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How to Preserve Flower Petals

Flower petals dry beautifully to preserve their color and shape. Scented potpourris made of flower petals and other natural ingredients make lovely sachets and other home décor items. You can also add preserved flower petals to stationery and notebook paper for a beautifully feminine touch. Choose your most beautiful flowers from your garden and you can successfully preserve a variety of flower petals.

Select the flowers you will use to press to preserve petals. Carnations, lilies, irises, tulips and roses are some flowers that come apart well and press with good results.

Choose flowers that are at the peak of bloom (flowers that are perfectly open with no blemishes or imperfections). Remove the flowers from the stems when there is no dew or moisture on the flowers. Cut the flowers from the stems with about one inch of stem remaining under the blossoms.

Open the telephone book to the center and lay it open flat. Place a sheet of blotting paper over one page of the telephone book.

Begin to disassemble a blossom by pulling the petals from the blossom. Work carefully and slowly so that the petals are in one piece as you remove them from the blossom.

Place each petal onto the blotting paper on the telephone book page as you remove it. Space the petals so that they are not touching each other. Fill that telephone page with as many petals as you can fit and then place a second piece of blotting paper over the flower petals. Carefully turn approximately one inch of pages over onto the petals and place another piece of blotting paper onto the telephone book. Begin filling up another page with flower petals in the same fashion.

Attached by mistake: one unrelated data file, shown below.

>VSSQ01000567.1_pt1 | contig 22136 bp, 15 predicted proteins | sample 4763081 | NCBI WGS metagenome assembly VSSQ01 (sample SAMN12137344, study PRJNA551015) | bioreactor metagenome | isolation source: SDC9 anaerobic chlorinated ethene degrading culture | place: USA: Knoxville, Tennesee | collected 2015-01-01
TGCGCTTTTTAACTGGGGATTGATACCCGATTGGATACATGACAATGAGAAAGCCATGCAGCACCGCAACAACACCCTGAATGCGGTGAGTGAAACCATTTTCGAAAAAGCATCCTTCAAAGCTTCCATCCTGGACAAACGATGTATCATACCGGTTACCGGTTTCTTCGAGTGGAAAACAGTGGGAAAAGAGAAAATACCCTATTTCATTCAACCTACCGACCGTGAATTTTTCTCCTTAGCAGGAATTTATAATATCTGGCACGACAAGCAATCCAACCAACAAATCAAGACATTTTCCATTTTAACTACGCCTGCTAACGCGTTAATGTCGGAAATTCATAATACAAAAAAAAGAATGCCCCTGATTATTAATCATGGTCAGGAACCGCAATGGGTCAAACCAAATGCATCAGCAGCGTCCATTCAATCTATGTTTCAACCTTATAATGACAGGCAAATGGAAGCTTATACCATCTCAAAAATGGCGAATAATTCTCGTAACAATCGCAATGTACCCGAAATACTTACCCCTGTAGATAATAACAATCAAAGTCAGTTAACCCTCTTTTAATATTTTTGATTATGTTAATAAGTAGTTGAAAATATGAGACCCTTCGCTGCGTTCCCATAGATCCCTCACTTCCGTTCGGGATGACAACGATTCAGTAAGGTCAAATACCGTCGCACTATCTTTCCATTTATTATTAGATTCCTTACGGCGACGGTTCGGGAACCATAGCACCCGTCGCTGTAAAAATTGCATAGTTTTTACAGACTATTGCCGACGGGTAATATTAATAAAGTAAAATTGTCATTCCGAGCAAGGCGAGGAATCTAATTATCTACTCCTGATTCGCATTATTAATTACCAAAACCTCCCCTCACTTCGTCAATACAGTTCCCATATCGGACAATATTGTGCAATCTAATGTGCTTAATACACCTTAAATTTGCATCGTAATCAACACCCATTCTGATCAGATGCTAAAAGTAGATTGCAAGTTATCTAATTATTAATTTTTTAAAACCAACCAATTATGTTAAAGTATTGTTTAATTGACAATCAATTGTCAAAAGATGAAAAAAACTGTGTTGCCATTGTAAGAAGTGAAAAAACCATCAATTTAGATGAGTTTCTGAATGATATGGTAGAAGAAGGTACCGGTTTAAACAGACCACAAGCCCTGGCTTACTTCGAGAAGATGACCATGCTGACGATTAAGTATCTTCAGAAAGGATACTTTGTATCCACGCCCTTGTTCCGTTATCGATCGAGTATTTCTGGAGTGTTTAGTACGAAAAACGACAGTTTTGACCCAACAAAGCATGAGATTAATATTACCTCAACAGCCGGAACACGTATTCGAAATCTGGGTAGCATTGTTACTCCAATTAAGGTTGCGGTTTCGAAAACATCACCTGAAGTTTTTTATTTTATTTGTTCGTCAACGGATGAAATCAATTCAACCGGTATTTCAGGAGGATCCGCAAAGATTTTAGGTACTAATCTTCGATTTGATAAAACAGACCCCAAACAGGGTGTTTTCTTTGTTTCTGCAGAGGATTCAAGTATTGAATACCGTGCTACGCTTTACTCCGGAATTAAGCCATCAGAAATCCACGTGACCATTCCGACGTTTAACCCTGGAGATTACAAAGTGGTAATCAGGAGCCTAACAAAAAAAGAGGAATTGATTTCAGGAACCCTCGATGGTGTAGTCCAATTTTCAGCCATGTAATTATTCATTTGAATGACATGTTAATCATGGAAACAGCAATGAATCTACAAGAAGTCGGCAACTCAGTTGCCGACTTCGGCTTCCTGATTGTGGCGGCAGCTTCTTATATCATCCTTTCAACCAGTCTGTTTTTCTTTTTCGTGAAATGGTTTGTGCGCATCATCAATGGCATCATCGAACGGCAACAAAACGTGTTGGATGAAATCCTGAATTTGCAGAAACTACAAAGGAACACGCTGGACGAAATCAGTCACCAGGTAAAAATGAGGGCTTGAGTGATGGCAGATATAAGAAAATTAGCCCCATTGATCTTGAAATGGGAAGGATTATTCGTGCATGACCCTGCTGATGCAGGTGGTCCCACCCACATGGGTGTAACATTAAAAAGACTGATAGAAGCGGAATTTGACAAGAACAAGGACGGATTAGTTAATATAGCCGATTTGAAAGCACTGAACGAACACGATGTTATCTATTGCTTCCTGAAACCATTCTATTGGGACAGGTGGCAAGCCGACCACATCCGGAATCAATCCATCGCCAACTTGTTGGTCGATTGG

Fill the telephone book with flower petals to dry flat, with about one inch of pages between each page of petals. Keep the petals in the center portion of the telephone book with the beginning and ending pages of the book free of petals.

Close the telephone book when you are finished removing petals. Find a warm, dry location for the phone book where no one will disturb it during the preserving time.

Wait for at least two weeks and up to four weeks for the petals to dry. Check the progress of the pressed petals after two weeks. If they feel papery and dry when you touch them, they are dry. If they still feel moist, continue drying for another week.


The blotting paper is optional; however, it helps retain the color of the petals as they dry.

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